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If a number is chosen from $[-n,n]$ is that the same as being chosen from $\mathbb{Z}_n$? Since the operations are modular, what meaning does the negative part of the range have?

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    $\begingroup$ Can you provide us with context to this? (maybe a link to the paper or title + author?) $\endgroup$
    – SEJPM
    May 26 '16 at 18:22
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    $\begingroup$ Are you sure the operations are modular? For many programming languages (Java, C etc.) the % operator is the remainder operator, not the modulo operator. $\endgroup$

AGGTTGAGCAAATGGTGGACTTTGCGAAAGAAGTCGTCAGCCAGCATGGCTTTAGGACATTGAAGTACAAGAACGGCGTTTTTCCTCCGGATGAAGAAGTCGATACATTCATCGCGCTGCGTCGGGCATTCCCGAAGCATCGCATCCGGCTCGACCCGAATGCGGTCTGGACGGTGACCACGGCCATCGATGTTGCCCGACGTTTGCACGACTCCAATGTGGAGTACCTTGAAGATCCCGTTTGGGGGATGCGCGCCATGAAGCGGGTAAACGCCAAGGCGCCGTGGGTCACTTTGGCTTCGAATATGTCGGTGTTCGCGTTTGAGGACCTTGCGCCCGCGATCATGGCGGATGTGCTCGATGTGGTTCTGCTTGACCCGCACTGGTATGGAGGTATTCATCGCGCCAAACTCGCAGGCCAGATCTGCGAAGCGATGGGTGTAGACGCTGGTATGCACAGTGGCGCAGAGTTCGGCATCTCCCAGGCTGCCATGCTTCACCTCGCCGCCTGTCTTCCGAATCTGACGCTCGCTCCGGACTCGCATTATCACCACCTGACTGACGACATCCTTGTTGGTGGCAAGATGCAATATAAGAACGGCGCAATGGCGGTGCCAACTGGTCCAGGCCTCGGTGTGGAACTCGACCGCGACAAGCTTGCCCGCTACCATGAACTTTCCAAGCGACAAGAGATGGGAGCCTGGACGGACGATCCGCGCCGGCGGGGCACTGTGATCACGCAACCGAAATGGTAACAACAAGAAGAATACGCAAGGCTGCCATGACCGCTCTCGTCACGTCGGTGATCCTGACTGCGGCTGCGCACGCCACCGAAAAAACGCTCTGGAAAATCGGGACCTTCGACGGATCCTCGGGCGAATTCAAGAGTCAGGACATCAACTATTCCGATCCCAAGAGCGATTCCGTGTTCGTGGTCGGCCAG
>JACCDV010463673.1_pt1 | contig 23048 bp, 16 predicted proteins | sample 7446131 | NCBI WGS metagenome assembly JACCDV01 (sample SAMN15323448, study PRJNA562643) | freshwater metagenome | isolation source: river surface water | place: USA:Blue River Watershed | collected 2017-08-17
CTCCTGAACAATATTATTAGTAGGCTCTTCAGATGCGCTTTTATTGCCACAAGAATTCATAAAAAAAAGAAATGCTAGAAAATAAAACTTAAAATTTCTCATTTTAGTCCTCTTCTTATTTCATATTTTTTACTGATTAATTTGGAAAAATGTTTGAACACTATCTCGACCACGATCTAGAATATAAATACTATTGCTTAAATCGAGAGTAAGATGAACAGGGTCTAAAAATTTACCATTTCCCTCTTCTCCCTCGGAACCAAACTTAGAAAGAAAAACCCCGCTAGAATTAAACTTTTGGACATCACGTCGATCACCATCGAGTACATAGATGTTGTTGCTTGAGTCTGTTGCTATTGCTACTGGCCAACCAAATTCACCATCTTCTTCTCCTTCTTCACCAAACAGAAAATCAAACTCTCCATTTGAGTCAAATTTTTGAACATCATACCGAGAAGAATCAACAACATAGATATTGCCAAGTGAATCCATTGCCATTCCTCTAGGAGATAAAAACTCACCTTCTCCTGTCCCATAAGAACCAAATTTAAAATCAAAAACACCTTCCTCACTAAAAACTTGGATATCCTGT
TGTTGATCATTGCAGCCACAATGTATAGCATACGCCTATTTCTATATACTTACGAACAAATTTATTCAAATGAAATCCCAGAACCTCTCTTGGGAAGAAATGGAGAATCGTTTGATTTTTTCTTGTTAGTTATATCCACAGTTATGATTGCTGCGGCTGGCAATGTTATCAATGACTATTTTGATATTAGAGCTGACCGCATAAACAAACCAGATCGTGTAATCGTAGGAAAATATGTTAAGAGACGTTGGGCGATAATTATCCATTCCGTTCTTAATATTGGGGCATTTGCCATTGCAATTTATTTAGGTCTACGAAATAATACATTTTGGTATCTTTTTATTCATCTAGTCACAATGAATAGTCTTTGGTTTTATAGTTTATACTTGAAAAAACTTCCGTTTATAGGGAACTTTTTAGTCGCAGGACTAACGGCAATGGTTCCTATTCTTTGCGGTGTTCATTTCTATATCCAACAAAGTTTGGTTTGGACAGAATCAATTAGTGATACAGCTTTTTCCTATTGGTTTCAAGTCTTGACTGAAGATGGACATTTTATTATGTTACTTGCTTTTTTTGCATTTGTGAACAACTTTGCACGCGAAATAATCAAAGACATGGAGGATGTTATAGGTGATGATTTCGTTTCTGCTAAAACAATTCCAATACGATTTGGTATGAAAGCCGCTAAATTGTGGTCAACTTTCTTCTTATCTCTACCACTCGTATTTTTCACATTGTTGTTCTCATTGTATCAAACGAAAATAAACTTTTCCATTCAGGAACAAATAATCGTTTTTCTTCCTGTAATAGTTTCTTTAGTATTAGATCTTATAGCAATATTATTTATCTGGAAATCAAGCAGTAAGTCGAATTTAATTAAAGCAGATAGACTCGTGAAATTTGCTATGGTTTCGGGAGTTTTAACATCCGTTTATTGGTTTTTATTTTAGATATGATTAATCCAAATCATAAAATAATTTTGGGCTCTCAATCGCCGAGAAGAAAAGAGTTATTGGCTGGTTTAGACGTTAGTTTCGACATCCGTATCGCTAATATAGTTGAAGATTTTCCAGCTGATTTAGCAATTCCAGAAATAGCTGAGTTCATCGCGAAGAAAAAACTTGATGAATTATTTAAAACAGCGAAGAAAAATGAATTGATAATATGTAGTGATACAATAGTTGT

– Maarten Bodewes
    May 26 '16 at 18:27
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We can present $\mathbb{Z}_m$ in different manner. For example, bellow sets are some equivalence classes of $\mathbb{Z}_3$ $$\{0,1,2\}, \{3,4,5\},\{-3,-2,-1\}. $$ Now, about your question

  • If you select the numbers of $[-n,n]$ module a positive integer $m$ which $m\leq 2n+1$, you can construct $\mathbb{Z}_m$:

$$\mathbb{Z}_m=\{i \pmod m \mid i\in[-n,n]\}$$ but, in above set, we may have some repetitive numbers. So we can construct $\mathbb{Z}_m$ as follows: $$\mathbb{Z}_m=\{i \pmod m \mid i\in[0,m-1]\}=\{i\mid i \in[0,m-1]\}=\{0,...,m-1\}.$$

  • We have $2n+1$ numbers in the range $[-n,n]$, so we can say that $[-n,n]$ is same as $\mathbb{Z}_{2n+1}$ (not $\mathbb{Z}_n$).
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